Saturday, April 25, 2020

Before they were Roman: The Thracians Part 1

Ancient Thrace was a region bounded by the Balkan Mountains to the north, the Aegean Sea to the south, and the Black Sea to the east. Today it comprises southeastern Bulgaria (Northern Thrace), northeastern Greece (Western Thrace), and the European part of Turkey (East Thrace). It's name was based on Greek mythology, derived from the heroine and sorceress Thrace, who was the daughter of Oceanus and Parthenope, and sister of Europa. Greek mythology also provided the Thracians with a mythical ancestor Thrax, the son of the war-god Ares, who was said to reside in Thrace. The Thracians appear in Homer's Iliad as Trojan allies, led by Acamas and Peiros. Later in the Iliad, Rhesus, another Thracian king, makes an appearance. Cisseus, father-in-law to the Trojan elder Antenor, is also given as a Thracian king. In fact, Greek mythology is replete with Thracian kings, including Diomedes, Tereus, Lycurgus, Phineus, Tegyrius, Eumolpus, Polymnestor, Poltys, and Oeagrus (father of Orpheus). In Roman times, Ovid populates his Metamorphoses with Thracians in the episode of Philomela, Procne, and Tereus: Tereus, the King of Thrace, lusts after his sister-in-law, Philomela. He kidnaps her, holds her captive, rapes her, and cuts out her tongue. Philomela manages to get free, however. She and her sister, Procne, plot to get revenge, by killing her son Itys (by Tereus) and serving him to his father for dinner.

Culturally, as early as the 2nd millenium BCE, the Thracians, previously roaming tribal bands, formed a hierarchical society dominated by soldiers and priests. Beginning with the Iron Age, Thracian society coalesced into religious states headed by itinerant priest-kings who led troops of aristocratic cavalry and free peasant-warriors who resided in a series of fortified cities. Beginning in the 6th century BCE, Thracians became trading partners of the Greek city-states, who established colonies on the shores of the Aegian Sea and Pont-Euxine Sea. Thracians are first mentioned in the historical record by Herodotus who pointed out that if they had only one king and the various tribes could get along with each other, the Thracians would be invincible.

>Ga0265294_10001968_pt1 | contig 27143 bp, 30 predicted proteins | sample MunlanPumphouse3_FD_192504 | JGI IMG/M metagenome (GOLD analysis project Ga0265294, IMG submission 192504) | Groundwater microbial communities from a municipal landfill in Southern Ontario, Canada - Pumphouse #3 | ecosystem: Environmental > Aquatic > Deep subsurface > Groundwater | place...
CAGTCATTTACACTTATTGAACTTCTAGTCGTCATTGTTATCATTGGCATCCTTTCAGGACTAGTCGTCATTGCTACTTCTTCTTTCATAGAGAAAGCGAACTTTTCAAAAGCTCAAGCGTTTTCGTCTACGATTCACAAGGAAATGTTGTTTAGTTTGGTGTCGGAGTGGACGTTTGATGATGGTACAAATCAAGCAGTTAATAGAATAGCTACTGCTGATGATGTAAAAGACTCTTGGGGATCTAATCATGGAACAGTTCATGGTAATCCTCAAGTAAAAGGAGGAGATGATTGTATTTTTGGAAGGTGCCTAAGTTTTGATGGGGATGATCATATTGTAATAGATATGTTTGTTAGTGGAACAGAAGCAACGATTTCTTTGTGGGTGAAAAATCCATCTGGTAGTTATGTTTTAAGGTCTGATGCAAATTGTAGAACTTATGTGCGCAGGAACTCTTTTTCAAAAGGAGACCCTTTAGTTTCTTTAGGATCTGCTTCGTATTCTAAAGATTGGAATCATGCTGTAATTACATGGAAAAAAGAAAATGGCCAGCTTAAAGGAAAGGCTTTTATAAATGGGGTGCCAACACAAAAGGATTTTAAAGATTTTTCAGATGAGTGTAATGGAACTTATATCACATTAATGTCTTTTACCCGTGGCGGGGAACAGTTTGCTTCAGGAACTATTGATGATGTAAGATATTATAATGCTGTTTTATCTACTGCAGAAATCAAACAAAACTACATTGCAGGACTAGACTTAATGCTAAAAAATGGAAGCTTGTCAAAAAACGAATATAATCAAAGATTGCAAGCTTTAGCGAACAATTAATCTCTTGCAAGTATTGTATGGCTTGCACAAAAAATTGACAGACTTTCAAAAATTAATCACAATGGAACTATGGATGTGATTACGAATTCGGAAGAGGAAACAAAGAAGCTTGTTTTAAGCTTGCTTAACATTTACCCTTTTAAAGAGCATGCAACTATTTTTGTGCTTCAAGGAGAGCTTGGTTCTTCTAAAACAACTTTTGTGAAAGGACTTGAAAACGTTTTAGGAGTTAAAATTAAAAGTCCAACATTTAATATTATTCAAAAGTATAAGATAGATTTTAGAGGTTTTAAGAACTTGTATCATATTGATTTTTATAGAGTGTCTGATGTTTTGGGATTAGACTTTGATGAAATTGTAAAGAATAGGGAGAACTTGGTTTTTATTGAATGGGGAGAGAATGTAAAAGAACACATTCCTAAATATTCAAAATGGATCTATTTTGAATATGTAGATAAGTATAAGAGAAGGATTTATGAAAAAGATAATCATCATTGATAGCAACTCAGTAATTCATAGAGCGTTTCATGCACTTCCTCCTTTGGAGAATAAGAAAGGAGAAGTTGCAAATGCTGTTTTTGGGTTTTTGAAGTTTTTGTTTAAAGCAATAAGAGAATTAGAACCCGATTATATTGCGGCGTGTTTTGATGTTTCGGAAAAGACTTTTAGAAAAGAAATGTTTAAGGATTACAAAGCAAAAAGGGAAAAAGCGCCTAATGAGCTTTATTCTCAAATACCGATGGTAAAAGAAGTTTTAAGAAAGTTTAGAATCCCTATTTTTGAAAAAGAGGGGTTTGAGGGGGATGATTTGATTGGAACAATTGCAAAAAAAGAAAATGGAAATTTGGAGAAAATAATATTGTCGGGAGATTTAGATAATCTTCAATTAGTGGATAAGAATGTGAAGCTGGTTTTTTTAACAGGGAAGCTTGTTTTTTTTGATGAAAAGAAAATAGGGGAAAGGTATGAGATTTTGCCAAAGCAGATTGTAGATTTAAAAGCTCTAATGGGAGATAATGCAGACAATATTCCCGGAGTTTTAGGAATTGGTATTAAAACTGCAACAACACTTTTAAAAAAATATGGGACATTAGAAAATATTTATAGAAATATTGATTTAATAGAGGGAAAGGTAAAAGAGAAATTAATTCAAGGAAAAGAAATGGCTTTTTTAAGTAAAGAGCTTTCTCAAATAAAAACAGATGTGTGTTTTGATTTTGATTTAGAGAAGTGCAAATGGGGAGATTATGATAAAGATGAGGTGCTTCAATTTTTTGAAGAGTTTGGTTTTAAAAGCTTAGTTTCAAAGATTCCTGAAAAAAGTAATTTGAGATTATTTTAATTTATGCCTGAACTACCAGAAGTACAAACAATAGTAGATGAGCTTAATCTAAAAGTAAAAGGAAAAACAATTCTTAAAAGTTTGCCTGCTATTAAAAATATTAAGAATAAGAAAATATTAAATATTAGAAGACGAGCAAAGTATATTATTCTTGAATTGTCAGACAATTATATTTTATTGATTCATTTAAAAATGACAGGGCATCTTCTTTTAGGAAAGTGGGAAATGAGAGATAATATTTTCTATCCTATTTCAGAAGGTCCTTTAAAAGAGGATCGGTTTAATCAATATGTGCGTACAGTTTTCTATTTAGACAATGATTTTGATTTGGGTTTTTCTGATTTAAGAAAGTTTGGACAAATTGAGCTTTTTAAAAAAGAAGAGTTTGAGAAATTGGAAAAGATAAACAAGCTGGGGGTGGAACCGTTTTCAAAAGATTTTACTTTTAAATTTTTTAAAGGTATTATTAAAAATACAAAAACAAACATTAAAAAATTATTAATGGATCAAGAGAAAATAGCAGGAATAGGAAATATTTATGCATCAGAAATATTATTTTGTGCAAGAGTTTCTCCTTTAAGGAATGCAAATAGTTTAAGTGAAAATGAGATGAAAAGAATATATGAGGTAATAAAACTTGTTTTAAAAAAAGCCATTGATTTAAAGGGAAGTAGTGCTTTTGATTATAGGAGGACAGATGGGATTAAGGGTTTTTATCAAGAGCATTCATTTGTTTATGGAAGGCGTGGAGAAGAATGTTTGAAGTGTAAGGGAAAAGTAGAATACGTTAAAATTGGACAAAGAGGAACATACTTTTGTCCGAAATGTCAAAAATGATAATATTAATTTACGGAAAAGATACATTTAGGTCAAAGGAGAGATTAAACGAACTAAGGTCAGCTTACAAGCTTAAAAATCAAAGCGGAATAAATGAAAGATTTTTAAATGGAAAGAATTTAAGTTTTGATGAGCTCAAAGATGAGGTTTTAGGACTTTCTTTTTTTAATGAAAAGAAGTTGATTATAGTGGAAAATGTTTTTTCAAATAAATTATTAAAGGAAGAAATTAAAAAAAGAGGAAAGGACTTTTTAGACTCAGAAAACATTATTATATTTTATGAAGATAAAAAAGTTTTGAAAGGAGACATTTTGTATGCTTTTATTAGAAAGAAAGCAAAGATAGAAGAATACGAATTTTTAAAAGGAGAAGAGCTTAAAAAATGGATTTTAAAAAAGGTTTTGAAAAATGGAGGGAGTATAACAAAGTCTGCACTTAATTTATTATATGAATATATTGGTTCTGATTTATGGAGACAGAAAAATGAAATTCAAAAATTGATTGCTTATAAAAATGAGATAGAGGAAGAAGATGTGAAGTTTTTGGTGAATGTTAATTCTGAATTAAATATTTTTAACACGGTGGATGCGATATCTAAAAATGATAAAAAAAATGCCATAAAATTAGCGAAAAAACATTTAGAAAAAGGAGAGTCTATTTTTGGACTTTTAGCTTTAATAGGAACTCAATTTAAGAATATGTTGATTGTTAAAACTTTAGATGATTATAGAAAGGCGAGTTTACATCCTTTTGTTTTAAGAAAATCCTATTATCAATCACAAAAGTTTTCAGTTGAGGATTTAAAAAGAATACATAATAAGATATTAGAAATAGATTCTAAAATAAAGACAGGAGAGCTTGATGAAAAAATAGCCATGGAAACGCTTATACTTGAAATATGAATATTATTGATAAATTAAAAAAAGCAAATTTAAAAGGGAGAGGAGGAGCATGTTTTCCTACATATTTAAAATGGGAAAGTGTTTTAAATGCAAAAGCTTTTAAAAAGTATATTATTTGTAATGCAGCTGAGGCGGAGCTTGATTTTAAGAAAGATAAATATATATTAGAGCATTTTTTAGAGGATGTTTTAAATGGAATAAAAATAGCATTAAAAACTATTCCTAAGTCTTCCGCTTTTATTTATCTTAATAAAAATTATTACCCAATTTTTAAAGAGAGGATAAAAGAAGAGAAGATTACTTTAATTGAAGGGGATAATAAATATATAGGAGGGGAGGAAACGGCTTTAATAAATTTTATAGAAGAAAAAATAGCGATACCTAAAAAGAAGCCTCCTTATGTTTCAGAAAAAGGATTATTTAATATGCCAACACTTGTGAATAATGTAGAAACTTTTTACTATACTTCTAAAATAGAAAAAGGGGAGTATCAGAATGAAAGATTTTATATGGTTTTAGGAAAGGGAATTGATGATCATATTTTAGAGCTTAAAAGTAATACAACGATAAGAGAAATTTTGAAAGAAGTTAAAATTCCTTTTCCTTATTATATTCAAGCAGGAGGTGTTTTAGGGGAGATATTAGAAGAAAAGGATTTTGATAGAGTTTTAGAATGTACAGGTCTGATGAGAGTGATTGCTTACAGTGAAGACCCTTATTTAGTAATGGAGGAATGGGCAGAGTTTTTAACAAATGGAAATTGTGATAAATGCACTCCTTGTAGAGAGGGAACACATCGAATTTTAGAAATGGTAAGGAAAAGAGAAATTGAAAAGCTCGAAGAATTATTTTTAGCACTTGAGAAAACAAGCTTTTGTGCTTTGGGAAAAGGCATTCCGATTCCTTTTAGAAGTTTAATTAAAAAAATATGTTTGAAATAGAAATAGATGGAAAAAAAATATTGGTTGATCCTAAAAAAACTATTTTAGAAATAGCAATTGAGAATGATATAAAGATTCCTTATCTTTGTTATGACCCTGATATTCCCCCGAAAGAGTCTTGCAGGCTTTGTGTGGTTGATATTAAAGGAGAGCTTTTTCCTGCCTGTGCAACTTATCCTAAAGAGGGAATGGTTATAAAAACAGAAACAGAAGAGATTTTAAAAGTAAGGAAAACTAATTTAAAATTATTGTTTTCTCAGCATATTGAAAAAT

Thrace was incorporated into the Persian empire in 516 BCE during the rule of Darius the Great, and was re-subjugated by Mardonius in 492 BCE. During Persian rule, it was made part of the Skudra satrapy (province) with parts occupied by Scythians and Greek colonists. After the Persian defeat in Greece, however, Thracian tribes united under a single ruler, King Teres. But, sovereignty was never exercised over all of its lands as it varied in relation to tribal politics. Historian Z.H. Archibald tells us, "The Odrysians created the first state entity which superseded the tribal system in the east Balkan peninsula. Their kings were usually known to the outside world as kings of Thrace, although their power did not extend by any means to all Thracian tribes. Even within the confines of their kingdom the nature of royal power remained fluid, its definition subject to the dictates of geography, social relationships, and circumstance."

According to the Greek historians Herodotus and Thucydides, a royal dynasty emerged from among the Odrysian tribe in Thrace around the end of the 5th century BCE, which came to dominate much of the area and peoples between the Danube and the Aegean for the next century. Later writers, royal coin issues, and inscriptions indicate the survival of this dynasty into the early 1st century CE, although its overt political influence declined progressively first under Persian, Macedonian, later Roman, encroachment. Despite their demise, the period of Odrysian rule was of decisive importance for the future character of south-eastern Europe, under the Roman Empire and beyond.

The Thracians left a wealth of archaeological material in over 19,000 tombs. The first recorded discovery of Thracian treasure occured In 1851, near the village of Rozovets in the Kazanlak valley when a local resident moved a large marble block in his field. It covered a vault containing a gold wreath, dinner sets and royal accoutrements. The graves were older by three millennia than the Trojan War. The earliest gold finds, from the end of the 5th millennium BCE, were discovered in the necropolises in the villages of Hotnitsa, Varna and Dourankoulak. Then the burial of gold grave goods seemed to cease for three millenia until discoveries dated to the 1st millennium BCE, were made in Belene, the village of Kazichene and Valchitran in 1924.
Thracian gold rhyton depicting a Thracian ruler with rampant lion handle
Thracian pitcher with repousse relief of a chariot with winged horses

Thracian inscription on gold artifact
Thracian vessel with animorphic handles

Thracian gold rhyton with goat protome

Thracian cup with gilded animal motifs

Thracian gold applique depicting a lion attacking a griffin

Thracian gold vessel with relief depicting two chariots

Eagle-handled swords of Odrysian King Suethes III 331-300 BCE courtesy of Wikimedia Commons

Thracian peltast warrior 

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